Michelin's Uptis is an airless car tire that won't ever get a flat

The company is partnering with GM to offer the tires on certain vehicles starting as early as 2024.

Michelin has previewed a new airless tire design for passenger vehicles.

They say that you shouldn’t waste time reinventing the wheel — don’t fix what ain’t broken, right? But that’s exactly what Michelin is trying to do. The major manufacturer of automobile tires has for over a decade been working to create airless tires, which it believes could last longer and offer significant environmental benefits to boot.

New Atlas earlier reported on Michelin’s Uptis, which it recently demoed for the public at an event in Munich, Germany. In lieu of air pressure, the tire essentially uses a series of spokes to give it firmness. This is beneficial because you can poke a hole in the tread and the tire won’t deflate. The internal spokes can even be tuned to a specific stiffness to optimize for desired characteristics like acceleration and braking.

No more flats — Because you don’t have to worry about tire punctures or underinflation that leads to early wear, Michelin says that the Uptis could last up to three times as long as a regular tire. More than 200 million tires head to the scrapyard every year due to these issues, according to the company. Hopefully the longer lifespan won’t mean Michelin charges more for them. Tires are already expensive enough, and environmental messaging won’t be enough for many to buy them if they cost significantly more than conventional tires.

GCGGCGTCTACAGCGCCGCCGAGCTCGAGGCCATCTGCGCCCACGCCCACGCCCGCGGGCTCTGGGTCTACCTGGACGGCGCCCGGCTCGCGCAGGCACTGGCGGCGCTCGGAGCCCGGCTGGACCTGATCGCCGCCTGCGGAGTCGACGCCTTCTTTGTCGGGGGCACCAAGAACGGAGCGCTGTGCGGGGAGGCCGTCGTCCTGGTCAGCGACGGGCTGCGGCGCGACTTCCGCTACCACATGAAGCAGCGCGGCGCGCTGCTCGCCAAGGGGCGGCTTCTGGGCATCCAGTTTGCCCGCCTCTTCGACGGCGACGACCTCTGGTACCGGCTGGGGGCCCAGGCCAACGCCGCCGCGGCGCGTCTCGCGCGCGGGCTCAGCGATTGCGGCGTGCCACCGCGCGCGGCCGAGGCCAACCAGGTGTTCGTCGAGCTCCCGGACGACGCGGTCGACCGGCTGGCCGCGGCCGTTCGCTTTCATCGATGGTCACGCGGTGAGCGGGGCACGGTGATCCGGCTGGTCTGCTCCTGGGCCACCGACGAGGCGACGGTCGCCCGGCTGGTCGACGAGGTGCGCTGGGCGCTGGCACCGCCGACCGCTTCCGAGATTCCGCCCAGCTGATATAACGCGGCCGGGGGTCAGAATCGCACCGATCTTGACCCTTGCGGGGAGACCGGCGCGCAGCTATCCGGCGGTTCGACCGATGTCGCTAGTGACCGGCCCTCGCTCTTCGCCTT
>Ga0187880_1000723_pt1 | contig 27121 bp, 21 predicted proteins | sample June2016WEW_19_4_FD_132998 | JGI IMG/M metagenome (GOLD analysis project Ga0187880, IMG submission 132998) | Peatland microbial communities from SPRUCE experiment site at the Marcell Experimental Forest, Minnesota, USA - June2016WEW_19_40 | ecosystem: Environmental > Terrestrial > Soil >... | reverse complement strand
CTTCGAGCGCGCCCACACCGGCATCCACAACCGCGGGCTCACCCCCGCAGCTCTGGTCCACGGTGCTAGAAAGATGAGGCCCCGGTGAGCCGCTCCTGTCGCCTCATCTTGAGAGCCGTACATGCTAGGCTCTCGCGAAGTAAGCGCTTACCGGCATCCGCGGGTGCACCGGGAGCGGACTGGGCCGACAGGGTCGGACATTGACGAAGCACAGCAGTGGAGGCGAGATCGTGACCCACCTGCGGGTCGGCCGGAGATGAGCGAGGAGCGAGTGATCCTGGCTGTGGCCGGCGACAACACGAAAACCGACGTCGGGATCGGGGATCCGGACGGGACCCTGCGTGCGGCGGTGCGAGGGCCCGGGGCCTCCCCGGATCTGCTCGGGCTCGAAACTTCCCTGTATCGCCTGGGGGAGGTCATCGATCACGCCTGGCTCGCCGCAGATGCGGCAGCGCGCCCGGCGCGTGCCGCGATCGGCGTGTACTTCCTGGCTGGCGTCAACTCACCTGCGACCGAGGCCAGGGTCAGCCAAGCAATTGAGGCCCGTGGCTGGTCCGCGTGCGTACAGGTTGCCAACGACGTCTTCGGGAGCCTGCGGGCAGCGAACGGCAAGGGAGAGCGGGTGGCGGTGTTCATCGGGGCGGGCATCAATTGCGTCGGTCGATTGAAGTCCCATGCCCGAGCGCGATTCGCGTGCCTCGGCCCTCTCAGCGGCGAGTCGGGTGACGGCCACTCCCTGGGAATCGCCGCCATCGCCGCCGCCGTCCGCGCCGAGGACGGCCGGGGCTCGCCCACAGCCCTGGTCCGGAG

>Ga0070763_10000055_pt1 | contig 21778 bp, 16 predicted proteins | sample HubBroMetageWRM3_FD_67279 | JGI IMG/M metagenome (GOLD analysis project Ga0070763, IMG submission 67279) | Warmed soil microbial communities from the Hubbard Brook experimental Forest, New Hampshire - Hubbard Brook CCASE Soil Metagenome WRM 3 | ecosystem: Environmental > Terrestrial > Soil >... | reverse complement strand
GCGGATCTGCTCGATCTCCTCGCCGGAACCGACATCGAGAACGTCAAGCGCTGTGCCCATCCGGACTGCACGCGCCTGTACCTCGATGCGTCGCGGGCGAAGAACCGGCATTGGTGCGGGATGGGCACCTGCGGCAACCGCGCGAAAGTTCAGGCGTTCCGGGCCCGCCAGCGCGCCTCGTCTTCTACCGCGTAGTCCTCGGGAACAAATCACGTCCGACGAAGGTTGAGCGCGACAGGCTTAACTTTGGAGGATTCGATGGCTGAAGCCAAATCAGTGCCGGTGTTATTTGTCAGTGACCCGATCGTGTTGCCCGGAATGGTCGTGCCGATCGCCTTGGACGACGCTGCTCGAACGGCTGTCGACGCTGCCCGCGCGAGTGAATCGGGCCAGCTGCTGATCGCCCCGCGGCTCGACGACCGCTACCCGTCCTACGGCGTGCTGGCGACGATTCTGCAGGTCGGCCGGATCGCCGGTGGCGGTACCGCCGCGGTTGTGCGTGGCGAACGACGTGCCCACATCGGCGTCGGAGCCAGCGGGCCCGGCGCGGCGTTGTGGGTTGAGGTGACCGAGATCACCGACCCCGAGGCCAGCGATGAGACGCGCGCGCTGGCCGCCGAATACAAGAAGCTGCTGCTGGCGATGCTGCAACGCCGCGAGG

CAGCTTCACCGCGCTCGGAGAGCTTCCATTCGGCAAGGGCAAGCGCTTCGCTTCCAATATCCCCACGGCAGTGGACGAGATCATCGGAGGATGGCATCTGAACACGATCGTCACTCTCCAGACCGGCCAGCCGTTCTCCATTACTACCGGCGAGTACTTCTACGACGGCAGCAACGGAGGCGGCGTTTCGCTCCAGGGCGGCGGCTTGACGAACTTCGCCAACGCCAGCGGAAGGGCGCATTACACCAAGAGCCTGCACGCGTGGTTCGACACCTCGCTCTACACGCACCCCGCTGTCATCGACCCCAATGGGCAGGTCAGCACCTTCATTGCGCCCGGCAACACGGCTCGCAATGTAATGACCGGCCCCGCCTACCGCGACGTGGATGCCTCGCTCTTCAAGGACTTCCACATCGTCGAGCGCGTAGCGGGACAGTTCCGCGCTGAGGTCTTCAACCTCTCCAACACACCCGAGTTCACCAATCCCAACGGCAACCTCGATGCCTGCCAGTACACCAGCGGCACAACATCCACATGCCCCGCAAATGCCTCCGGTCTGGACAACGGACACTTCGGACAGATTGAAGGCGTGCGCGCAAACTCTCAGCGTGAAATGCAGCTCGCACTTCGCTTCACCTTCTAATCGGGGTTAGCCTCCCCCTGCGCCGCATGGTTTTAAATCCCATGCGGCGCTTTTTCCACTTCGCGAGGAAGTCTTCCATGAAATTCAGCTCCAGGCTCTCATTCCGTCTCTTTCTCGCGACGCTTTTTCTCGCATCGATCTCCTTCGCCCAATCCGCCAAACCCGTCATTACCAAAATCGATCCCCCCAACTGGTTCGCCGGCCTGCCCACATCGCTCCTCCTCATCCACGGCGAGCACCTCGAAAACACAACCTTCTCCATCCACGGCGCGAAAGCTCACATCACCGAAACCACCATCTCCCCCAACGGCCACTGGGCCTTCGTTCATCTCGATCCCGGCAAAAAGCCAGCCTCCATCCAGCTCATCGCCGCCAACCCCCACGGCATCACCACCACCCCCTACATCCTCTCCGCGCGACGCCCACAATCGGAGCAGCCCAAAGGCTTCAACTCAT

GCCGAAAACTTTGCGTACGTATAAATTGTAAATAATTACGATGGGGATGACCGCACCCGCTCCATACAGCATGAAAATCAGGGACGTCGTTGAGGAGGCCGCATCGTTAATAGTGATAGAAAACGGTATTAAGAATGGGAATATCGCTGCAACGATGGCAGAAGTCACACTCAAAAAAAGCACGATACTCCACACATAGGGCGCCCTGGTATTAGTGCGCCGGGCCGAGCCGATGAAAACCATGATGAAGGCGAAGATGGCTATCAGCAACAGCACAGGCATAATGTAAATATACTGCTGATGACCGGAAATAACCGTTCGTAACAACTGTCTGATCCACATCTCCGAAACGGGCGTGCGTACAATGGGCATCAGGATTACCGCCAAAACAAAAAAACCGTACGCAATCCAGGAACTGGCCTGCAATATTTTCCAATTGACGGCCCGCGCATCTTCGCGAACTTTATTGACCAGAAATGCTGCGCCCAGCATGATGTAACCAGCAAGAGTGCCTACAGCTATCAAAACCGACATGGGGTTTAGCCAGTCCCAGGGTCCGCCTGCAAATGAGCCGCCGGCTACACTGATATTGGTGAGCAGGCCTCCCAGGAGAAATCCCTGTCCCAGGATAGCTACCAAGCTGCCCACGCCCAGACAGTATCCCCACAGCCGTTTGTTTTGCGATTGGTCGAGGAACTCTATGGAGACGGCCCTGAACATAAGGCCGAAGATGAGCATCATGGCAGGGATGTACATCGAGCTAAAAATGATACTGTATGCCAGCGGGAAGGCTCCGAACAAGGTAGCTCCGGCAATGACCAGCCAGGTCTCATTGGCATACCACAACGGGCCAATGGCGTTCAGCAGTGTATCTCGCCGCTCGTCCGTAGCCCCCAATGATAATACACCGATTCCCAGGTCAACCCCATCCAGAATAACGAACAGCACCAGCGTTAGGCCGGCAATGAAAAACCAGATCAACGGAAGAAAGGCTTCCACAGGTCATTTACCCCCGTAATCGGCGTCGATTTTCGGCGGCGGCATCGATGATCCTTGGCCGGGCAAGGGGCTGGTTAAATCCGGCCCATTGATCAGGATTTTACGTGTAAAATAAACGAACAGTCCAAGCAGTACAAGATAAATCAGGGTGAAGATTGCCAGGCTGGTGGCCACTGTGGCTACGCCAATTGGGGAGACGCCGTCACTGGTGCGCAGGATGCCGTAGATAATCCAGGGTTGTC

TBD — That all sounds great, but it’s been more than 16 years since Michelin first showed off the concept for an airless tire. Clearly it’s not been easy to perfect, and there have been questions raised about how dirt and other debris might collect inside the tire’s cavities and cause balance issues. Michelin has at least said that holes can be poked into the tread to let water escape.

Following a test drive of a vehicle using Uptis tires, members of the public reported that the experience was comparable to driving on a regular set of tires. That’s of course the point: to bring a new and improved tire to market without affecting the user experience.

Michelin appears to believe that it’s finally approaching production standards with the Uptis, and it has partnered with GM to design and start selling an airless tire for passenger vehicles “as early as 2024.” The two companies are working with regulators on government approvals for the design. It can’t come soon enough if airless tires mean no more getting stranded on the side of the highway.